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IMS Writers’ Roundtable, Vol. 29: Best Brickyard-Winning Drive?
IMS Writers’ Roundtable, Vol. 29: Best Brickyard-Winning Drive?

Today’s question: What was the best winning drive you’ve seen in the Brickyard 400?

Curt Cavin: The one that jumps to mind is Dale Jarrett’s 1999 victory, mostly because it was in his most dominant season and the Brickyard was at its zenith in terms of popularity and being a must-win on the circuit. D.J.’s Ford led 117 of the 160 laps, including 81 of the final 82, owning a 3.35-second lead over Bobby Labonte at the finish. Only two other drivers led more than a lap that day, and there were 57 entries. But one could make the case that Kyle Busch’s 2016 victory was more dominant. He led 149 of the 170 laps – 87.6 percent – and was the fourth of five drivers to win the Brickyard from the pole. Jarrett won from the fourth starting position in 1999.

Zach Horrall: I have to give my nod here to Jeff Gordon in 2004. When talking NASCAR at the Indianapolis Motor Speedway, it’s rare that Gordon isn’t the leading driver of a moment, statistic or category. This one is no different. Gordon led 124 of 161 laps on his way to his fourth Brickyard 400 win. There were just nine lead changes between six drivers. With more than 75 percent of the laps led that day, it is the second-most laps led by a Brickyard 400 winner ever, only behind Kyle Busch’s 2016 performance, as Curt said. The reason I think this is more impressive than Busch’s 2016 win is because Gordon held on to the lead through 13 cautions, including the unknown of what was first ever use of NASCAR’s green-white-checkered rule, which we now know as Overtime. Meanwhile, Busch had to hold on over just eight cautions.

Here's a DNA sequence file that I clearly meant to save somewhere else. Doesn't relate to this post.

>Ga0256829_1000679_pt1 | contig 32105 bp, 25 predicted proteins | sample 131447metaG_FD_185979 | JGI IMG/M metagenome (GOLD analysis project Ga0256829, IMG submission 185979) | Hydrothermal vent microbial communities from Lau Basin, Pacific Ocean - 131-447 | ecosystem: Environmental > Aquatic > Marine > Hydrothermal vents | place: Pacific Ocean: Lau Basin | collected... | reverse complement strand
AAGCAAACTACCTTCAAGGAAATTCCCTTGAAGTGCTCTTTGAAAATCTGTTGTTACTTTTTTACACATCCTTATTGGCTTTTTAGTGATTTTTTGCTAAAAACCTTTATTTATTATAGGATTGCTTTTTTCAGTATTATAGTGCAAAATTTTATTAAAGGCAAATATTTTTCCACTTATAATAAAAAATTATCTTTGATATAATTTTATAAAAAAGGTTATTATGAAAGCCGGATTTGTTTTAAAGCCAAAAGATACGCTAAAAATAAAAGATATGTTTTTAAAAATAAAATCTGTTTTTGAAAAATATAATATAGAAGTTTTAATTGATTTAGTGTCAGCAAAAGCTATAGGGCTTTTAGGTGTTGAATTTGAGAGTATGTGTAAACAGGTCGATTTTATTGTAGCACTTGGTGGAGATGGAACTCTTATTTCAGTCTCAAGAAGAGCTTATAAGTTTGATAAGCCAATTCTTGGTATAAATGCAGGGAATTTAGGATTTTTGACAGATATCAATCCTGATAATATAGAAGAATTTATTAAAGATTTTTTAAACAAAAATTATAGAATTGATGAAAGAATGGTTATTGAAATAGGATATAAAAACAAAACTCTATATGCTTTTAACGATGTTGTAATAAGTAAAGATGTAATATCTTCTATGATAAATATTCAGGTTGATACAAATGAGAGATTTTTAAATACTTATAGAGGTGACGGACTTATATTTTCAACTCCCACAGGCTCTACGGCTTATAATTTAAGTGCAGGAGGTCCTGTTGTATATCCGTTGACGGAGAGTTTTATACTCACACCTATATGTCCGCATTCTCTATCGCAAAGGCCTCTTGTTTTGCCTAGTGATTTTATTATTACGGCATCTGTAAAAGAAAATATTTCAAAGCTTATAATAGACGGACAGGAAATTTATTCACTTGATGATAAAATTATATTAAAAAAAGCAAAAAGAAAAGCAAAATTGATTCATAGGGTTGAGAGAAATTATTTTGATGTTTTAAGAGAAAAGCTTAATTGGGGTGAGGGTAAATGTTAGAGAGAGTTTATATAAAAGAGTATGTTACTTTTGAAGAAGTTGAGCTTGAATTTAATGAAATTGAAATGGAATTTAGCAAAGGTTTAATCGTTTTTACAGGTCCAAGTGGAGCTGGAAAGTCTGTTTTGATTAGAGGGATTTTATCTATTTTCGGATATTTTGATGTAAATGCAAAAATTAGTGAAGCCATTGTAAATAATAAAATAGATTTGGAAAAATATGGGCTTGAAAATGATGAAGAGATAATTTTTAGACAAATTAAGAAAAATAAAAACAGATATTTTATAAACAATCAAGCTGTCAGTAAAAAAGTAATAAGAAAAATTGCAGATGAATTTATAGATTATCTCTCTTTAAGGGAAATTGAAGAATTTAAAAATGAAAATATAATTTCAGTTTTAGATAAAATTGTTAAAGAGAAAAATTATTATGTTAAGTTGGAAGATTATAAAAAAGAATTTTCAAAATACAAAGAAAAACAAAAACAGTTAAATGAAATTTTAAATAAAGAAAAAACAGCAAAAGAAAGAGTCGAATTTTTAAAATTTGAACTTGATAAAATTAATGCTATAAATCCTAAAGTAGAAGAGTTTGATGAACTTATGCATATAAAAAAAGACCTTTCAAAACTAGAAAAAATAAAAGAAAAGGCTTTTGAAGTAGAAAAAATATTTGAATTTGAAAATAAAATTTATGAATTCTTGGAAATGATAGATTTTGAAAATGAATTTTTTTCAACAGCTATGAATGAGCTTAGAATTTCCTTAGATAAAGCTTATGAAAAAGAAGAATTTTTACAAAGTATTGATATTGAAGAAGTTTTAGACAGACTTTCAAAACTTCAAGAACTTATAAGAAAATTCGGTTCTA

Paul Kelly: Yes, he only led 44 of the 160 laps. He only held off Kasey Kahne by .794 of a second at the finish. But Tony Stewart’s victory in the 2005 Brickyard 400 remains the best drive I’ve ever seen at the annual NASCAR classic, for reasons that are not statistical. At the time, Stewart was NASCAR’s premier bad boy, endless thumbing his nose and speaking his mind to the NASCAR brass, media, fans or anyone he thought wronged him. He attracted attention everywhere, but nowhere more than his beloved Indy. He never won the Indianapolis 500 in five starts, and he also was winless on the IMS oval in his first six starts, with three top-10 finishes and a pole. The pressure was building and questions were mounting over whether Indiana’s racing hero could ever win the big one in his backyard. Stewart took the lead from Kahne with 10 laps to go and drove perfectly under pressure to finally break through with his long-coveted win at the Racing Capital of the World. I’ll never forget seeing Stewart’s father, Nelson, standing over the railing of one of the Turn 2 suites, pointing to his head every time his son drove past in those final 10 laps, imploring “Smoke” to use his head and hit his marks. Father knows best, and son delivered in a drive for the ages that lifted the weight of the world from his mind and shoulders.

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